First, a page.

Examples of a collaborative CRM platform 

Many CRM strategies from various providers include collaboration features. In fact, any good CRM will help teammates coordinate tasks and managers oversee projects. This list is far from exhaustive.


SugarCRM is a highly customizable CRM for managing customers and leads, and bringing your sales team in sync with your marketing and support teams. The platform’s prime value is in refining and personalizing your sales cycle and sales pipeline. Tweakable dashboards and productivity and collaborative tools make it easier to bring your team’s personas together into a cohesive, appropriate system.

SugarCRM’s Sales Stage keeps track of opportunities from “Prospect” to “Proposal” to “Deal Won” and assigns a probability of success for each stage. That’s very useful for sales forecasting. The platform’s development tools let you build custom apps for your discrete selling needs. A clean, drag-and-drop modular interface lets you do a lot of ‘developer’ stuff like setting up features and fields, without knowing a line of code. Read more at this SugarCRM review.

Microsoft Dynamics 365

Microsoft Dynamics 365 is a total set of tools for all your business needs with its Microsoft Azure cloud computing ecosystem. It has five CRM-type packages: sales, customer service, field service, project service automation, and marketing. For each module, you get several add-ons you can buy.

For collaborative CRM features, the Sales Professional or Enterprise plan or the Customer Service Professional or Enterprise plan are ideal. Both platforms get you to coworking features of sales force automation and Office 365 productivity. Everything integrates with all the products in the Microsoft ecosystem, furthering collaborative power.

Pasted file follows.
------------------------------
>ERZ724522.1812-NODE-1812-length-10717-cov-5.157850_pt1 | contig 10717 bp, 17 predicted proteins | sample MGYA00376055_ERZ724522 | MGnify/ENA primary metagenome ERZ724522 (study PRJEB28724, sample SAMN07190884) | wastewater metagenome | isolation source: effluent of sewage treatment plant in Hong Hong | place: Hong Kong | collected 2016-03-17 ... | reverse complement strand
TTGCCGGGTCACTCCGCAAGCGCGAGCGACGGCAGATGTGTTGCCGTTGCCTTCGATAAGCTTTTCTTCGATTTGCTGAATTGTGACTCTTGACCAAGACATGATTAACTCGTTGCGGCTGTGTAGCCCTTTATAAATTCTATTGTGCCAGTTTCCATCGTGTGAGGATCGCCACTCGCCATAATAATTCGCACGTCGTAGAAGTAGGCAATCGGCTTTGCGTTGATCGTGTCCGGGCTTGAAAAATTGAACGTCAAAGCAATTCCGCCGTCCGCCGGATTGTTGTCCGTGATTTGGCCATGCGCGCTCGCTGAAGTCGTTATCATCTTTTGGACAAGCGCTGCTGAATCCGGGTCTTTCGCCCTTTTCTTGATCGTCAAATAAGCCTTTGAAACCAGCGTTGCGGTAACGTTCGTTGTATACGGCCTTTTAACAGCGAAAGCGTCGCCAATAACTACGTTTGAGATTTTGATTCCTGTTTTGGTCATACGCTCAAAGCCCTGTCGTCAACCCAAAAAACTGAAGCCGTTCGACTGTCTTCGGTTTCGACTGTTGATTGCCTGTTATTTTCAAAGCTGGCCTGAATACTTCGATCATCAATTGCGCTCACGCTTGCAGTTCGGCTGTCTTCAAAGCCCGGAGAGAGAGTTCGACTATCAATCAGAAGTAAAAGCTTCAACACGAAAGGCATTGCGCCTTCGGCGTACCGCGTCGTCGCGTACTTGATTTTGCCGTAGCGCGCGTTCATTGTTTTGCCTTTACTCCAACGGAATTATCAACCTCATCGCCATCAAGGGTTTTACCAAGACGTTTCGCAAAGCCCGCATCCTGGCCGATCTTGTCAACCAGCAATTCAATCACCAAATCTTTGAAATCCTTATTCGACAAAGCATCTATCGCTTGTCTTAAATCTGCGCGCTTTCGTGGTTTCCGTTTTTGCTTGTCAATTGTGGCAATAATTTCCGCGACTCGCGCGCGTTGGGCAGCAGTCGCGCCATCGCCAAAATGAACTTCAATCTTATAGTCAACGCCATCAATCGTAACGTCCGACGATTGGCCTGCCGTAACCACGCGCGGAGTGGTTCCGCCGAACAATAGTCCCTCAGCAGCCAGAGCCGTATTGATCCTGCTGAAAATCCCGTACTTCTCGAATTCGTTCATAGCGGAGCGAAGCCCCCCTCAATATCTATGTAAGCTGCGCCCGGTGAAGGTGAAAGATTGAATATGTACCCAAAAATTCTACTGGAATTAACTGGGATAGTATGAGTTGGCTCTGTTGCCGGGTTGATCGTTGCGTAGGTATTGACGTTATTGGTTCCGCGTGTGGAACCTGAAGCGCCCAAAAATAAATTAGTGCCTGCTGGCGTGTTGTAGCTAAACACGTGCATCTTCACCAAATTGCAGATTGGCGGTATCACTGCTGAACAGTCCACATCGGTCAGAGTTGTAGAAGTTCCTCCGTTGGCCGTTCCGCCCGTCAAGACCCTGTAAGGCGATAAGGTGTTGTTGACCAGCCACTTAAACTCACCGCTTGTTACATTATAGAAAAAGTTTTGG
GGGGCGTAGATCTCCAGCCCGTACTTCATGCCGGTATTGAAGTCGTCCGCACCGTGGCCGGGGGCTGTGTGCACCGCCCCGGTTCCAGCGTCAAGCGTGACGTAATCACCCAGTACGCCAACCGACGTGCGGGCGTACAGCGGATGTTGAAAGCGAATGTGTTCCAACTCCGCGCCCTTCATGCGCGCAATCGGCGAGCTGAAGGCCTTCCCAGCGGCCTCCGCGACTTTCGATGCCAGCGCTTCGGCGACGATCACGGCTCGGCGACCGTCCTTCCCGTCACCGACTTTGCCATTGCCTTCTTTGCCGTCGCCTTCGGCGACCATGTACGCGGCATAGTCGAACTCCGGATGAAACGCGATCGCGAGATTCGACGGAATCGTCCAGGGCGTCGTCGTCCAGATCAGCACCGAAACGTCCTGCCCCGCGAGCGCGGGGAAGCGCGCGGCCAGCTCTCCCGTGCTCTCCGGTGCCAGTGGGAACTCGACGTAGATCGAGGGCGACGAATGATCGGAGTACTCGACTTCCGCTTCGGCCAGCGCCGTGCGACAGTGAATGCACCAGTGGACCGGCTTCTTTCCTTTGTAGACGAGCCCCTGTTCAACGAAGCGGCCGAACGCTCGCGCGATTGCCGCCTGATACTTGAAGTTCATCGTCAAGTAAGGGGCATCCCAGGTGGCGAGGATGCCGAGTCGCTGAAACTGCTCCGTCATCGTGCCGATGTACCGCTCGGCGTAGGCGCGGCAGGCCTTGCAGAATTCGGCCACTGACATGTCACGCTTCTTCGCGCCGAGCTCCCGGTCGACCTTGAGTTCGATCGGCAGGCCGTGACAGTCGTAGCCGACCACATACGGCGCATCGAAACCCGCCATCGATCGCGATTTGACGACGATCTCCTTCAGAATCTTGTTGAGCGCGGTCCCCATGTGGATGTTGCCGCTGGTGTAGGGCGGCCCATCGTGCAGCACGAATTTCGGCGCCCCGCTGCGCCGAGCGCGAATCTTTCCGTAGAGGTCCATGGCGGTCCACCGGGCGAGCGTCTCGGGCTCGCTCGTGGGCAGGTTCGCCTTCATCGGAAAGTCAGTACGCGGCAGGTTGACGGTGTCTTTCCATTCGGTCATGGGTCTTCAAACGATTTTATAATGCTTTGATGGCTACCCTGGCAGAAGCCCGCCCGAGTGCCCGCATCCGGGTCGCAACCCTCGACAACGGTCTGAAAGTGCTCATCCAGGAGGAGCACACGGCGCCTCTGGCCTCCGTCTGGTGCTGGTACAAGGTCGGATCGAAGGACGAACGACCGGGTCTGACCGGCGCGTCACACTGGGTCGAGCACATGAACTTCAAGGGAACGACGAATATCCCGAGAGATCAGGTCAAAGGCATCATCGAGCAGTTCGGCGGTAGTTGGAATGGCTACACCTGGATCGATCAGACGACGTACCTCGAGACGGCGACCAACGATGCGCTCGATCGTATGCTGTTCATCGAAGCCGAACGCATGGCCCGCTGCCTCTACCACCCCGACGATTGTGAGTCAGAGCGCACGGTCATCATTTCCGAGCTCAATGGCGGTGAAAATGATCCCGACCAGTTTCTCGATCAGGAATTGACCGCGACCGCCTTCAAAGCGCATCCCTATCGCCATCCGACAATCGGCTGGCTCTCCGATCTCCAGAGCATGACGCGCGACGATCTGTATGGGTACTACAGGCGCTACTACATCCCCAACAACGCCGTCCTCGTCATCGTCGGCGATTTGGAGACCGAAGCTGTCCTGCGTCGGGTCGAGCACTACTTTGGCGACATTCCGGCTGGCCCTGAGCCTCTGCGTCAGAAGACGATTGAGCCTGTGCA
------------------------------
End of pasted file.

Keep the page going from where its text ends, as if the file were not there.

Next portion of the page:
Copper can be a good collaborative CRM. It was designed with relationship-building as a first principle. Copper is made to extend collaboration which closes deals and promises a spike in teamwork. Copper tracks customer touchpoints so you have a good overview of your teammates’ interactions. It also cuts down on admin bills by making direct interactions between team members a snap.

You can check out the Copper review here. It covers a lot more about this great collaborative CRM. While you’ll see that Copper has a special emphasis on working with Google apps, especially as a way to replace spreadsheets, you might also learn about other tools for contact management, deal tracking over the customer lifecycle, and lead scoring.

Marketing & Campaign Management CRM

Marketing has unique challenges and fulfills a singular “frontline” role in your business. A marketing CRM setup can help out with that, big time. Any good customer relationship management CRM is built on the principle of better business through overlapping communication, as well as the centralization of tasks and data. In that spirit, a marketing-focused CRM offers a lot of help with marketing by symbiotically merging it with sales, letting you run campaigns more effectively, obtain more leads, and close more deals.

Some basic marketing CRM tools include things like email marketing campaigns, which can sometimes create the first touchpoints in discovering new sales opportunities. A marketing CRM can segment leads into different categories, according to how long they spent on your website, what links they clicked on, and what kind of personal information they shared on a form. Marketing segmentation allows you to build separate campaigns for separate demographics, keeping your brand “top-of-mind” until the lead is ready to become active.

Examples of a collaborative CRM platform 

Marketing CRM vendors are plenty, and most of the best customer relationship management software will include some marketing tools like email campaigns and marketing automation. This list is just the tip of the iceberg.

Drip eCRM

Drip eCRM is built to support online businesses and does a great job of tracking ecommerce KPIs. It’s designed specifically to help smaller operations get out from the shadow of big companies and their personalized algorithms, helping them build more intimate, intelligent customer relationships. As may be given away by the name, it specializes in drip marketing campaigns.